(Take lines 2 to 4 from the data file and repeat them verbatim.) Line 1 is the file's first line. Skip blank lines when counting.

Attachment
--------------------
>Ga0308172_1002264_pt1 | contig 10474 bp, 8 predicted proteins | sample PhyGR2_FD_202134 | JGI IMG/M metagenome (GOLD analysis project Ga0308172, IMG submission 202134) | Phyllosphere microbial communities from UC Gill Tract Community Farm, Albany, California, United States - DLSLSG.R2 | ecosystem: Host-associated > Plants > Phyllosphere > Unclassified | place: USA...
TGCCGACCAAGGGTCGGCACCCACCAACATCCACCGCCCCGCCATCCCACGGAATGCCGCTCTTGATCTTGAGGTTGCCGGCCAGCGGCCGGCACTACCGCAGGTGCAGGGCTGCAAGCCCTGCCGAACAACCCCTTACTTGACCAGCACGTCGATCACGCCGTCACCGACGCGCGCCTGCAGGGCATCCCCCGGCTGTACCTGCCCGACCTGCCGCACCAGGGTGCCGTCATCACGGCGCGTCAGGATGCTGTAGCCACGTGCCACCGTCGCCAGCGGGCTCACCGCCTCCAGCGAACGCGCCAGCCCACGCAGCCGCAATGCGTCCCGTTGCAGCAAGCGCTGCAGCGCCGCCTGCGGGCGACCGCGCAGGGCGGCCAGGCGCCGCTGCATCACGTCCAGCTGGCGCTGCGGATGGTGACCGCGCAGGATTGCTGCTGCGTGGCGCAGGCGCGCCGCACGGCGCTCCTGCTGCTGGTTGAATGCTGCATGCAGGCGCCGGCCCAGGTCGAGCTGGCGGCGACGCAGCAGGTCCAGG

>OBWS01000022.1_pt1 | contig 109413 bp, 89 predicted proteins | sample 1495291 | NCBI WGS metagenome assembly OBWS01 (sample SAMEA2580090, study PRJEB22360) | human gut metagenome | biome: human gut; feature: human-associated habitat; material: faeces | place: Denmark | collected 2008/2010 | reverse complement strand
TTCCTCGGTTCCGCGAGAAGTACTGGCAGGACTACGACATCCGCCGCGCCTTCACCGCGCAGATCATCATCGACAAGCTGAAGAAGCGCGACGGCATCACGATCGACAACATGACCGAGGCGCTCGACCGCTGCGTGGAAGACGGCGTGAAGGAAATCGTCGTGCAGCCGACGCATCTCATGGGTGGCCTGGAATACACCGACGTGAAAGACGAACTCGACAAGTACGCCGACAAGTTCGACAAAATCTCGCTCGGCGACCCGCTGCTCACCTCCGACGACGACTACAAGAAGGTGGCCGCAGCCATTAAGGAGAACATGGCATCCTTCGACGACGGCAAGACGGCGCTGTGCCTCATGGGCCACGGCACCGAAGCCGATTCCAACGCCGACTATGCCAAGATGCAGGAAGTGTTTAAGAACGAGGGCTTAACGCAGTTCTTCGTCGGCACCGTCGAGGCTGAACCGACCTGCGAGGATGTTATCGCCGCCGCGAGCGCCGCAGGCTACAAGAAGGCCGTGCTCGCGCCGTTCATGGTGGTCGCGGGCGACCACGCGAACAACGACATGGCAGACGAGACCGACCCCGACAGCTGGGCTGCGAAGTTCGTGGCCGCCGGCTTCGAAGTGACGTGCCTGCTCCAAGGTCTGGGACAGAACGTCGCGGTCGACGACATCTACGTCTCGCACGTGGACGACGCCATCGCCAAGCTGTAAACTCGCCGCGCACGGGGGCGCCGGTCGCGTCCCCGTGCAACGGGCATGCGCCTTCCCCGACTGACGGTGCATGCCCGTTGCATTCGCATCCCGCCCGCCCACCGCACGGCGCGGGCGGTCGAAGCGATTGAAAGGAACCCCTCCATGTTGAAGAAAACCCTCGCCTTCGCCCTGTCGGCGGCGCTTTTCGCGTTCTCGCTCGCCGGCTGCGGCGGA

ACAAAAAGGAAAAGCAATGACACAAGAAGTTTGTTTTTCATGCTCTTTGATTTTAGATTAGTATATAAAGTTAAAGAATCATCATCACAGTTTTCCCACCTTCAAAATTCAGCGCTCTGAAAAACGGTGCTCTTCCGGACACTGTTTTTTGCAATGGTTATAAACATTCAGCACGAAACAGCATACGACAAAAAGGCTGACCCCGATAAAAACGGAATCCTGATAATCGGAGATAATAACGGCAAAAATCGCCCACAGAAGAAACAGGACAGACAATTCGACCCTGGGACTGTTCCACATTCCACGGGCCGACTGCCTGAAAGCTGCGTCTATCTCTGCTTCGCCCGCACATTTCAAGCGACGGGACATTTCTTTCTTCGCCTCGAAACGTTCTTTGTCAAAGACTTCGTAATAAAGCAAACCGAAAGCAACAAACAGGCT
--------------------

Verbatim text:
TGCCGACCAAGGGTCGGCACCCACCAACATCCACCGCCCCGCCATCCCACGGAATGCCGCTCTTGATCTTGAGGTTGCCGGCCAGCGGCCGGCACTACCGCAGGTGCAGGGCTGCAAGCCCTGCCGAACAACCCCTTACTTGACCAGCACGTCGATCACGCCGTCACCGACGCGCGCCTGCAGGGCATCCCCCGGCTGTACCTGCCCGACCTGCCGCACCAGGGTGCCGTCATCACGGCGCGTCAGGATGCTGTAGCCACGTGCCACCGTCGCCAGCGGGCTCACCGCCTCCAGCGAACGCGCCAGCCCACGCAGCCGCAATGCGTCCCGTTGCAGCAAGCGCTGCAGCGCCGCCTGCGGGCGACCGCGCAGGGCGGCCAGGCGCCGCTGCATCACGTCCAGCTGGCGCTGCGGATGGTGACCGCGCAGGATTGCTGCTGCGTGGCGCAGGCGCGCCGCACGGCGCTCCTGCTGCTGGTTGAATGCTGCATGCAGGCGCCGGCCCAGGTCGAGCTGGCGGCGACGCAGCAGGTCCAGG

>OBWS01000022.1_pt1 | contig 109413 bp, 89 predicted proteins | sample 1495291 | NCBI WGS metagenome assembly OBWS01 (sample SAMEA2580090, study PRJEB22360) | human gut metagenome | biome: human gut; feature: human-associated habitat; material: faeces | place: Denmark | collected 2008/2010 | reverse complement strand
TTCCTCGGTTCCGCGAGAAGTACTGGCAGGACTACGACATCCGCCGCGCCTTCACCGCGCAGATCATCATCGACAAGCTGAAGAAGCGCGACGGCATCACGATCGACAACATGACCGAGGCGCTCGACCGCTGCGTGGAAGACGGCGTGAAGGAAATCGTCGTGCAGCCGACGCATCTCATGGGTGGCCTGGAATACACCGACGTGAAAGACGAACTCGACAAGTACGCCGACAAGTTCGACAAAATCTCGCTCGGCGACCCGCTGCTCACCTCCGACGACGACTACAAGAAGGTGGCCGCAGCCATTAAGGAGAACATGGCATCCTTCGACGACGGCAAGACGGCGCTGTGCCTCATGGGCCACGGCACCGAAGCCGATTCCAACGCCGACTATGCCAAGATGCAGGAAGTGTTTAAGAACGAGGGCTTAACGCAGTTCTTCGTCGGCACCGTCGAGGCTGAACCGACCTGCGAGGATGTTATCGCCGCCGCGAGCGCCGCAGGCTACAAGAAGGCCGTGCTCGCGCCGTTCATGGTGGTCGCGGGCGACCACGCGAACAACGACATGGCAGACGAGACCGACCCCGACAGCTGGGCTGCGAAGTTCGTGGCCGCCGGCTTCGAAGTGACGTGCCTGCTCCAAGGTCTGGGACAGAACGTCGCGGTCGACGACATCTACGTCTCGCACGTGGACGACGCCATCGCCAAGCTGTAAACTCGCCGCGCACGGGGGCGCCGGTCGCGTCCCCGTGCAACGGGCATGCGCCTTCCCCGACTGACGGTGCATGCCCGTTGCATTCGCATCCCGCCCGCCCACCGCACGGCGCGGGCGGTCGAAGCGATTGAAAGGAACCCCTCCATGTTGAAGAAAACCCTCGCCTTCGCCCTGTCGGCGGCGCTTTTCGCGTTCTCGCTCGCCGGCTGCGGCGGA